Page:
Understanding Tomato Varieties

May 15, 2024

There’s a large variety of tomato types to choose from, each with their own unique characteristics. With such a wide array of sizes, flavors, colors, and uses, how do you pick the right ones for your garden and plate? Let’s dive in!
Tomato Plant Sizes
         Are you working with a large garden or a cozy porch? Your space considerations can guide your tomato plant selection.
Indeterminate versus Determinate: Don’t let the terms confuse you. Indeterminate varieties, like Chocolate Sprinkles and Mr. Stripey, grow continuously, reaching impressive heights of 8 to 10 feet. They’re perfect for spacious gardens but require ample support. On the other hand, determinate types such as Better Bush, Celebrity, and Roma have a set height, making them ideal for compact spaces like balconies. They also offer a concentrated fruit yield, perfect for preserving the harvest.
         Look out for “dwarf” or “compact” varieties like Sweet ‘n Neat and Tumbling Tom, which can be either determinate or indeterminate. They only grow about 2 to 3 feet high, making them suitable for containers and hanging baskets.
Hybrid Versus Heirloom
         Once you’ve sorted out your space needs, consider whether you prefer hybrid or heirloom plants, or a mix of both.
         Hybrids: These plants are the result of deliberate crossbreeding, combining the best traits of different parent plants. They often boast enhanced disease resistance, yield, or growth habits. Some popular hybrids include Sun Gold, Better Boy, and Juliet.
         Heirlooms: These varieties, like Cherokee Purple and Arkansas Traveler, have been passed down through generations, offering a rich history and unique flavors. They rely on natural pollination and are at least 50 years old.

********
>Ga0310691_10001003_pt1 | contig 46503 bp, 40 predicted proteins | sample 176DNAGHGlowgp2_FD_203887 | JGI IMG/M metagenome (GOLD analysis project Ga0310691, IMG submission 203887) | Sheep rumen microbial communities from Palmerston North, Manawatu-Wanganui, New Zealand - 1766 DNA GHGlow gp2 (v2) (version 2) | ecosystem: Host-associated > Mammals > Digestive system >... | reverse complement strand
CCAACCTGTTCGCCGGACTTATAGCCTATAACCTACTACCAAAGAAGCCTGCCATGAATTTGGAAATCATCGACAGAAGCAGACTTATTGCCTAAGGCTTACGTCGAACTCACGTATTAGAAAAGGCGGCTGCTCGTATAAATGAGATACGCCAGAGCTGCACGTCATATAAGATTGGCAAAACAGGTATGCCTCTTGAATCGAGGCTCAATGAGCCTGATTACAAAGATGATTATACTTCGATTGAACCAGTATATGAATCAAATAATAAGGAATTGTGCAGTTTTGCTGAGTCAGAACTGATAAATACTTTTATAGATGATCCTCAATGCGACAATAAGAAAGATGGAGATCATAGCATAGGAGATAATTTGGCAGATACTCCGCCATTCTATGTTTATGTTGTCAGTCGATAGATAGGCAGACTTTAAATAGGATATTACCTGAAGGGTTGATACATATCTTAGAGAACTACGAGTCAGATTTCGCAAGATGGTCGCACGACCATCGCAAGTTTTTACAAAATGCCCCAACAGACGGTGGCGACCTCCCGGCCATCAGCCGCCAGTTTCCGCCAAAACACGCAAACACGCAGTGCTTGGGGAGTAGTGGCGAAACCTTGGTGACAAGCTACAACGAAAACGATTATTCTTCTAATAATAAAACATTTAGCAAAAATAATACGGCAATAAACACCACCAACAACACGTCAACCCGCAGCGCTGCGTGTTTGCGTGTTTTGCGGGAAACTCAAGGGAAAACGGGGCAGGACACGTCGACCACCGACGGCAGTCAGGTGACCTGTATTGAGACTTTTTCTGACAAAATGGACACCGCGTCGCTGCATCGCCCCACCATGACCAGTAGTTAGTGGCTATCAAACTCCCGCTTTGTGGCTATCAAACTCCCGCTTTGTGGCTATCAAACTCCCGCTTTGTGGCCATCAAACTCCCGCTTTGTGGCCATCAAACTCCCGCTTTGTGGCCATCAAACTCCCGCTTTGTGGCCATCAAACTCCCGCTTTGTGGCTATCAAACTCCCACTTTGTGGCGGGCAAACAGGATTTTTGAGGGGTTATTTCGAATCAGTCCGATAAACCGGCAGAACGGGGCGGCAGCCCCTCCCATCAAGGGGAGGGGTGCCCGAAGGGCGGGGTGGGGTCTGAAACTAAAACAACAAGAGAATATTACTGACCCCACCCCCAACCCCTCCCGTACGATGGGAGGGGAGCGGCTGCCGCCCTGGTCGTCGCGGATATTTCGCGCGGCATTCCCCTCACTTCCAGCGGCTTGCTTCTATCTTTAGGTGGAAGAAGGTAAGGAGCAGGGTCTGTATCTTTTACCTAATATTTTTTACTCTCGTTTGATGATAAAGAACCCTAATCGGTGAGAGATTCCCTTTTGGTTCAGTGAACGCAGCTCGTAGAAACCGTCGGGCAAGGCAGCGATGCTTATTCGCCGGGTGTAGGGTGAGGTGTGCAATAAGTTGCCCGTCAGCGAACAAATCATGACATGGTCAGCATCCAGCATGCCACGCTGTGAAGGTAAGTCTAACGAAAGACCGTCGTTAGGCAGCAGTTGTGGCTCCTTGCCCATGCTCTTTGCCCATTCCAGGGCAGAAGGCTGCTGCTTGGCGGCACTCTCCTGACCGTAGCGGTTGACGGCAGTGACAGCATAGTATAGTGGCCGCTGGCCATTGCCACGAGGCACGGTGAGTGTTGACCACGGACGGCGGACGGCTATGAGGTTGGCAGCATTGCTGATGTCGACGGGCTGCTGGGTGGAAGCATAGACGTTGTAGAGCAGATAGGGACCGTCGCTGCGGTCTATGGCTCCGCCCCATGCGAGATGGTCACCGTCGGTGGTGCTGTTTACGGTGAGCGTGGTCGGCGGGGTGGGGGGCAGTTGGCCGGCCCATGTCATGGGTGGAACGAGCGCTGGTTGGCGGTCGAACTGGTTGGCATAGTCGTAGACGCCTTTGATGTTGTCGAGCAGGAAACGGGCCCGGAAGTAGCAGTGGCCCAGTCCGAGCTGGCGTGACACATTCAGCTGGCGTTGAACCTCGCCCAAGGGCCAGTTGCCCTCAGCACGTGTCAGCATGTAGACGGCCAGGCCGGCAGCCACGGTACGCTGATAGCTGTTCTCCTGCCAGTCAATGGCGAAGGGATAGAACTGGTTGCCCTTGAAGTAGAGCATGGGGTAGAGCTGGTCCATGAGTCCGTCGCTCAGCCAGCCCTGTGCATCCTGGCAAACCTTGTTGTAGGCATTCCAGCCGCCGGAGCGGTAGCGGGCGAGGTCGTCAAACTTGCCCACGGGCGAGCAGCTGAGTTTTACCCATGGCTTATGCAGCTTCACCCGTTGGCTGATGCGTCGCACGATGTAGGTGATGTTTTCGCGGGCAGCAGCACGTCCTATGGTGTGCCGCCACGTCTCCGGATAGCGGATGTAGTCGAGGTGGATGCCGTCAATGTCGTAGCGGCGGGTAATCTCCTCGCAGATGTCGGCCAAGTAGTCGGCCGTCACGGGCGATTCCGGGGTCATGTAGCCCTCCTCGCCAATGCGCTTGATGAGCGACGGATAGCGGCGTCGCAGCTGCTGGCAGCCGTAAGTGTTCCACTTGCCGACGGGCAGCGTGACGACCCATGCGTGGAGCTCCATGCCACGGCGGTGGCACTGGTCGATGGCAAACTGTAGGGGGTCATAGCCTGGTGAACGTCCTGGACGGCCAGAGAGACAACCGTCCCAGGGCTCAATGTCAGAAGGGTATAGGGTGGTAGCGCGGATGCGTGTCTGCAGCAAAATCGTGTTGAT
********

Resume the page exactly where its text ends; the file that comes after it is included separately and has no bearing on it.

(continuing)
Tomato Uses:
         Your intended culinary uses should also influence your tomato choices, such as whether you plan to toss them in your salad, layer them in a sandwich, or turn them into a sweet spaghetti sauce.
         Salad/Snacking: Opt for bite-sized cherry or grape tomatoes such as Sweet Million and Sun Sugar, which are perfect for salads, kebabs, or snacking.
         Slicing: Medium to extra-large, juicy tomatoes like Red Beefsteak and German Johnson are ideal for sandwiches. There are also more moderately sized varieties such as Rutgers and Early Girl.
Sauce/Paste: Meaty and dense, varieties like Roma and San Marzano excel in sauces and pastes.
Tomato Colors and Flavors:
         Tomatoes come in a spectrum of colors, each offering unique flavor profiles.
         Pink: Pink tomatoes, like Arkansas Traveler and Pink Girl, have a classic, old-fashioned tomato taste with a balanced blend of acid and sugar.
         Red: Seen in varieties such as Bonnie Centennial and Super Fantastic, red tomatoes have a robust and slightly acidic flavor reminiscent of traditional tomatoes.
         Black/Purple: Earthy and complex flavors characterize varieties like Black Cherry and Cherokee Purple.
         Orange/Yellow: Bright and mild flavors are typical in Golden Jubilee and Lemon Boy tomatoes.
Whether you choose heirloom or hybrid, indeterminate or determinate, purple, orange, or red, your summer is sure to be filled with delicious tomatoes. Still unsure which variety is right for you? Consult our garden experts at Co-op for recommendations on tomatoes and other plants for your garden. Plus, stock up on all your outdoor and gardening essentials for a successful season! Find your nearest Co-op location here.
For more content like this, check out the latest issue of The Cooperator.

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